The Lynx shot better, had more rebounds and committed one fewer turnover in beating Seattle 78-70 on Friday.

But the biggest discrepancy was the play of the two veteran backcourts.

Lindsay Whalen scored 20 points, and Seimone Augustus 19 for the Lynx. They combined to make 13 of 28 shots and had 10 rebounds, seven assists and two steals.

Sue Bird, who started ahead of Whalen on the gold medal-winning Olympic team, and Tanisha Wright, had three more assists as a pair but had only 13 points on 5-for-8 shooting.

"I have a feeling, knowing Sue, she will respond and bounce back on Sunday," Storm coach Brian Agler said after the game.

The teams meet again Sunday night at Seattle's KeyArena, with the Lynx holding a 1-0 lead in the best-of-three Western Conference semifinal series.

In the first game the Lynx won -- as usual -- at home, improving their record at Target Center this season to 17-1. In the playoffs over two years, the defending WNBA champions are 6-0 in their arena.

Their latest triumph was a testament to grit, perseverance and teamwork. Beautifully flowing, awe-inspiring ball it was not, except for a play here and there. There were long stretches when neither team could score.

Augustus shadowed Bird.

"I just tried to use my size against her, but she's an Olympian," said the 6-foot Augustus, another member of the U.S. team in London and 3 inches taller than Bird.

"[She is] one of the best players in the world. I just did what I said I could as far as getting every free throw in and getting every pass, trying to block every shot."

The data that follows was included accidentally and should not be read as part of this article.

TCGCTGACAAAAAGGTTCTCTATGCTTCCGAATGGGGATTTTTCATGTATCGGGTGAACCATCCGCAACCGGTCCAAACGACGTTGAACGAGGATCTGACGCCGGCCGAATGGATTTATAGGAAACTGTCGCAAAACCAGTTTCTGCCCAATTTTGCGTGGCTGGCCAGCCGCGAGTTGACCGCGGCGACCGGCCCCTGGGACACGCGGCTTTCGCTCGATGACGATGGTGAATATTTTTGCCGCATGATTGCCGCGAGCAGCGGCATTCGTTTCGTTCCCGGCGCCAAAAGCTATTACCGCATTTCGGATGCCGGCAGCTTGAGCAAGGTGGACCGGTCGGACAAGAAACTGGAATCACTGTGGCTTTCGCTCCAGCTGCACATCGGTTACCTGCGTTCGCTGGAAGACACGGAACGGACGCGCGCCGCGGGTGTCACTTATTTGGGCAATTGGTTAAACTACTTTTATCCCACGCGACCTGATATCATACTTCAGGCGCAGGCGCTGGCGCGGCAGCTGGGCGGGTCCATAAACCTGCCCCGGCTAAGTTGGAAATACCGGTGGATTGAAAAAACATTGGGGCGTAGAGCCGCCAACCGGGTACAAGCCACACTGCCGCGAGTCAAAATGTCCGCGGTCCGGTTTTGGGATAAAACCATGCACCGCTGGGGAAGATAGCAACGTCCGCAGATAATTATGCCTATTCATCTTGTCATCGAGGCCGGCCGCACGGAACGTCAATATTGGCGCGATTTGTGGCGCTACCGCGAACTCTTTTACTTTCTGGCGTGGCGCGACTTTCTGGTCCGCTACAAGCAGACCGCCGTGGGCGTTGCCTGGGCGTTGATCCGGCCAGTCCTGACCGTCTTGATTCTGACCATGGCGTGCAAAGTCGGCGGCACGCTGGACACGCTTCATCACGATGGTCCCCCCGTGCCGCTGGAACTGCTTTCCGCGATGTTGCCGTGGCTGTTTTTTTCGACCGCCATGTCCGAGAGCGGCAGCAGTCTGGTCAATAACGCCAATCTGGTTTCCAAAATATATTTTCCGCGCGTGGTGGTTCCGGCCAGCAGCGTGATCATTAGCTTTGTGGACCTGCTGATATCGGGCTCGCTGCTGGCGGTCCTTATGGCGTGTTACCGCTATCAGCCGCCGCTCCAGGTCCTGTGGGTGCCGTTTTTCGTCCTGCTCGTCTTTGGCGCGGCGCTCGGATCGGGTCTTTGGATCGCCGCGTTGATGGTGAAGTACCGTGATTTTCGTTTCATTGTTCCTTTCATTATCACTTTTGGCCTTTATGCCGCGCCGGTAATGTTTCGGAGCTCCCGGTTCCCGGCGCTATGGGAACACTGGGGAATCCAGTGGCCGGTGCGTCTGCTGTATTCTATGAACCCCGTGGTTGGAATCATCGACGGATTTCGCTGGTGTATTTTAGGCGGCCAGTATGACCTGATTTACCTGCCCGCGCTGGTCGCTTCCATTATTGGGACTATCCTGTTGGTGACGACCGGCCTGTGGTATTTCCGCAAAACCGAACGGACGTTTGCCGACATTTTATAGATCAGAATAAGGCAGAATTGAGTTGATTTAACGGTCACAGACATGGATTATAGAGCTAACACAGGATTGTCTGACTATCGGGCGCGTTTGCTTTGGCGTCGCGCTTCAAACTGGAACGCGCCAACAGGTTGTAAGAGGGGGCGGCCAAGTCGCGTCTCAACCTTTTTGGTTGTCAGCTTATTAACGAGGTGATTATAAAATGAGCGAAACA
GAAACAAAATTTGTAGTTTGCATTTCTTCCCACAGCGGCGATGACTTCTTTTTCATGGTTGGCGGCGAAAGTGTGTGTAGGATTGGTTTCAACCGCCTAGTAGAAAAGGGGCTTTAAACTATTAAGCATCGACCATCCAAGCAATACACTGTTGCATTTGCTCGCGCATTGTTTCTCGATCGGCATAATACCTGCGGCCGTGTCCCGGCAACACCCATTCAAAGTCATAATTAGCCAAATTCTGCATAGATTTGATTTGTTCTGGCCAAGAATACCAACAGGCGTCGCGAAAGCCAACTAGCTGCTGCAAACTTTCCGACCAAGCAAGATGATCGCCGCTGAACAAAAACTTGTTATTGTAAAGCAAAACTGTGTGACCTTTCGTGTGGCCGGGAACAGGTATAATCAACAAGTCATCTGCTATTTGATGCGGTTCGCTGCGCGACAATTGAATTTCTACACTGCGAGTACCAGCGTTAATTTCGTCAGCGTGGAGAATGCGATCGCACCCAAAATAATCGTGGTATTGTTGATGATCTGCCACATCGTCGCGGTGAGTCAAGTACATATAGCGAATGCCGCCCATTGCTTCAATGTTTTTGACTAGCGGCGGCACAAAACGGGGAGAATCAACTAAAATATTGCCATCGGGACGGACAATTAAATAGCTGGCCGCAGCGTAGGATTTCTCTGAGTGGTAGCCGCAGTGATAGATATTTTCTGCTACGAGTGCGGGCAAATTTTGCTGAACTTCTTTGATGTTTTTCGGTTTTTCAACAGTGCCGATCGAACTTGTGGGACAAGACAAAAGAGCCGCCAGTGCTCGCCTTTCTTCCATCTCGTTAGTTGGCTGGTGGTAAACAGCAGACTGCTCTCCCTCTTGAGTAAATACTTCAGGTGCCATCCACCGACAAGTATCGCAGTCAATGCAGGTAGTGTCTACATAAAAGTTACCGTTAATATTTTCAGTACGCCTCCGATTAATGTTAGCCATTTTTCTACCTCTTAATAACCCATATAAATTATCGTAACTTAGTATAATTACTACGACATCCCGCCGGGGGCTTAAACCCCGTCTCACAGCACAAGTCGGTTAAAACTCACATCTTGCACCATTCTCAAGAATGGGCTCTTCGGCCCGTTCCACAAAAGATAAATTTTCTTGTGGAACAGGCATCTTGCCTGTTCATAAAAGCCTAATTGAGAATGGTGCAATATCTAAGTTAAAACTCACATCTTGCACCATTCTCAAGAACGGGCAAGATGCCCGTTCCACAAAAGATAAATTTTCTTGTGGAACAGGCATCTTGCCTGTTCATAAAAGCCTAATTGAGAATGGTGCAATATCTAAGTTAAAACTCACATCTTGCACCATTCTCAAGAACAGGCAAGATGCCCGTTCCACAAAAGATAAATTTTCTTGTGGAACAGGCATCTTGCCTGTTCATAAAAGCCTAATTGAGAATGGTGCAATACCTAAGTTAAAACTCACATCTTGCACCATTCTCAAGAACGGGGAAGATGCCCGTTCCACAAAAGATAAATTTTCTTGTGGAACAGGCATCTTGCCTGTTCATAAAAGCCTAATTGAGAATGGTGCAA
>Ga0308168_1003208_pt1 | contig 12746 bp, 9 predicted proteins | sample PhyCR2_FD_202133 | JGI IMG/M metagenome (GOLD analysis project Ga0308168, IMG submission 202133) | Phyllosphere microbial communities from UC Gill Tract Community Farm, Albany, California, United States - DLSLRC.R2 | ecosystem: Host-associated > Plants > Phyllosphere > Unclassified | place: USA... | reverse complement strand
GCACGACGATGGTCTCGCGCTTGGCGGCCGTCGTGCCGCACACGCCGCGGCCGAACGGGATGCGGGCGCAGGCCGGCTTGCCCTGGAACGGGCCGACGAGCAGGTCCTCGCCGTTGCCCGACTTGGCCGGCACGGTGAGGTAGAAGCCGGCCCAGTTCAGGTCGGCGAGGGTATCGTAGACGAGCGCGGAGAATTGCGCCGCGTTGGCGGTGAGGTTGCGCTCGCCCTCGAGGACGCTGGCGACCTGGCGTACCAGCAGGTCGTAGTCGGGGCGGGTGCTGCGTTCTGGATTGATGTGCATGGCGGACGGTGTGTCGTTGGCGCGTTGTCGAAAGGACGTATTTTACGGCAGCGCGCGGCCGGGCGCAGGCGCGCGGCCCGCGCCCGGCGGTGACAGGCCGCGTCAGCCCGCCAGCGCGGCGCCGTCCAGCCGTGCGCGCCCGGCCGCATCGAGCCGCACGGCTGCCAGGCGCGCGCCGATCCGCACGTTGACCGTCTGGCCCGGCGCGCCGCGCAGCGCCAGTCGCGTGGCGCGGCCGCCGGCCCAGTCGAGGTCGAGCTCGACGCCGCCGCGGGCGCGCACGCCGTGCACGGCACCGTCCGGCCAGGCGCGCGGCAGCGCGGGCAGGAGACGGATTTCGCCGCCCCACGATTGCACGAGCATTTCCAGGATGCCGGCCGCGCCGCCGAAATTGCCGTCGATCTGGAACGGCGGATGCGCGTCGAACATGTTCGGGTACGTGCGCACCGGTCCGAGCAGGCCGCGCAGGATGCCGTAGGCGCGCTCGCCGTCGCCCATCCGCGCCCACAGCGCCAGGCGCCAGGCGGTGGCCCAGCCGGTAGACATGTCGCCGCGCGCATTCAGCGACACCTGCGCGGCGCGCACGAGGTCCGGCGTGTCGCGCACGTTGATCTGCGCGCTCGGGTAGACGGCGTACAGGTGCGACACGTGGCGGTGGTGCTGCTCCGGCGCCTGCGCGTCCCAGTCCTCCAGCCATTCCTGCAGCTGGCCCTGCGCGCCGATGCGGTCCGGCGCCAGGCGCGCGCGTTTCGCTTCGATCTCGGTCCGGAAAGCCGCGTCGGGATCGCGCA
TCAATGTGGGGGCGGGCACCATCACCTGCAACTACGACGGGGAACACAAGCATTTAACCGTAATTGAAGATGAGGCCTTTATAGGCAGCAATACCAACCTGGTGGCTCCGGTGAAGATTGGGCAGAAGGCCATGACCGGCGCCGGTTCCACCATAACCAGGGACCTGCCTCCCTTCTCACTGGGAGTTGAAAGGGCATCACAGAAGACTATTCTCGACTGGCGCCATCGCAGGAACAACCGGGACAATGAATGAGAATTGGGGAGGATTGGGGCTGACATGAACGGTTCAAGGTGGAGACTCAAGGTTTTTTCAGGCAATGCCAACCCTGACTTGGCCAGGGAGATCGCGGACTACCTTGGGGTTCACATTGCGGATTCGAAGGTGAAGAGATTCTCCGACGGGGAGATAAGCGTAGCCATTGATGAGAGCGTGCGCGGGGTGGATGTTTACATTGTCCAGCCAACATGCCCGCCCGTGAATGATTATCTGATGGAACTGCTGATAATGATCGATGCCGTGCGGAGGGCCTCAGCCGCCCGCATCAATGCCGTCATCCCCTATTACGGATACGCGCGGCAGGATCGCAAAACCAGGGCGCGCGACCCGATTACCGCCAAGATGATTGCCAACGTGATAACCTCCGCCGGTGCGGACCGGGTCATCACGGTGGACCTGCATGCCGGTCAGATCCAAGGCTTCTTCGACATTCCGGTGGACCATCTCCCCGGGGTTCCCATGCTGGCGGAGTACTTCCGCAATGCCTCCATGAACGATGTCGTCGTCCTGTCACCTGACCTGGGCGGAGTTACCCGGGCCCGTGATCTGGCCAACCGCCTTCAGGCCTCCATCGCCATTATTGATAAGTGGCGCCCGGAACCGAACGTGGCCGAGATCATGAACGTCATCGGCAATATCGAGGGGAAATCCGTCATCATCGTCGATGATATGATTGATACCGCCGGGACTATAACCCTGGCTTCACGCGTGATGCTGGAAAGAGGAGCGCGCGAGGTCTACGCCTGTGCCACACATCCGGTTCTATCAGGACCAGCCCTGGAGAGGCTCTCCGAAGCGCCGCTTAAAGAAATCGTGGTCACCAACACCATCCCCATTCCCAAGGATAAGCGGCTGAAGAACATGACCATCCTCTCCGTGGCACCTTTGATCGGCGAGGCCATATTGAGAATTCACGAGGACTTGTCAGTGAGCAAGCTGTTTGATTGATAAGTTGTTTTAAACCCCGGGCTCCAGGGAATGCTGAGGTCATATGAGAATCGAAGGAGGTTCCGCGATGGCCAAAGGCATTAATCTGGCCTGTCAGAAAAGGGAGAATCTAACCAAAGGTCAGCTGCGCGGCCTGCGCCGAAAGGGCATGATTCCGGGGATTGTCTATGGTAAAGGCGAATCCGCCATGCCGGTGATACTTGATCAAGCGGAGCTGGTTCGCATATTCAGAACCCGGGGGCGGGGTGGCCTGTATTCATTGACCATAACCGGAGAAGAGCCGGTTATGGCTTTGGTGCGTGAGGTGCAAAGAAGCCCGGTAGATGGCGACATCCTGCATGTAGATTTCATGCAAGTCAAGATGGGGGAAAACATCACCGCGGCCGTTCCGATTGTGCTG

Augustus was perfect on four free throws, had one steal and one block. Bird, whom U.S. coach Geno Auriemma calls the best point guard in the world, did make two shots from behind the arc but attempted only three. She was usually covered.

After taking a 33-27 lead at halftime, the sputtering Lynx started the third quarter on a 10-3 run. Augustus had six of those points, Whalen the other four.

"We started going to the basket," Whalen said. "Whether you're driving and kicking or getting to the basket, it usually works out. Either [teammates] are going to have a good shot, or I'll have something to the basket."

Agler said the Storm was more worried about other Lynx players, and Whalen took advantage. She came in averaging 11.5 points -- five fewer than Augustus and Moore -- and with two previous 20-plus games, both in June.

"We will watch film and talk with our team about the things we can improve on," Agler said, "which there are plenty."

Said Storm forward Katie Smith, "We know a couple more shots or a couple more stops -- the game could have been different."

The bottom line is, the Lynx, after compiling the league's best record at 27-7, are one step closer to repeating as WNBA champions.

Coach Cheryl Reeve's players got little league recognition during the season -- one player of the week award for Moore -- and none of the four postseason awards has gone to a Lynx player.

Moore and Augustus were fourth and fifth, respectively, in the MVP voting.

"Somehow our players don't get recognized for MVP performances," Reeve said. "This is the time when everyone else goes for the consolation prizes, and we go for the big one.

"Seimone played like an MVP tonight."

Whalen, too.